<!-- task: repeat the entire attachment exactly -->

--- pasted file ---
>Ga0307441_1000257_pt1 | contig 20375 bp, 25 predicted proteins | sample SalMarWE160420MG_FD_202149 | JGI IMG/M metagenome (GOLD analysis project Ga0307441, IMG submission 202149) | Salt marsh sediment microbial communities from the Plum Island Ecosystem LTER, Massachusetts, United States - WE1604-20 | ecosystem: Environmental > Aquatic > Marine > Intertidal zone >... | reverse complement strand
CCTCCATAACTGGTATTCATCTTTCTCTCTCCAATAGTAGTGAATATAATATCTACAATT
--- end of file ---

>Ga0307441_1000257_pt1 | contig 20375 bp, 25 predicted proteins | sample SalMarWE160420MG_FD_202149 | JGI IMG/M metagenome (GOLD analysis project Ga0307441, IMG submission 202149) | Salt marsh sediment microbial communities from the Plum Island Ecosystem LTER, Massachusetts, United States - WE1604-20 | ecosystem: Environmental > Aquatic > Marine > Intertidal zone >... | reverse complement strand
CCTCCATAACTGGTATTCATCTTTCTCTCTCCAATAGTAGTGAATATAATATCTACAATT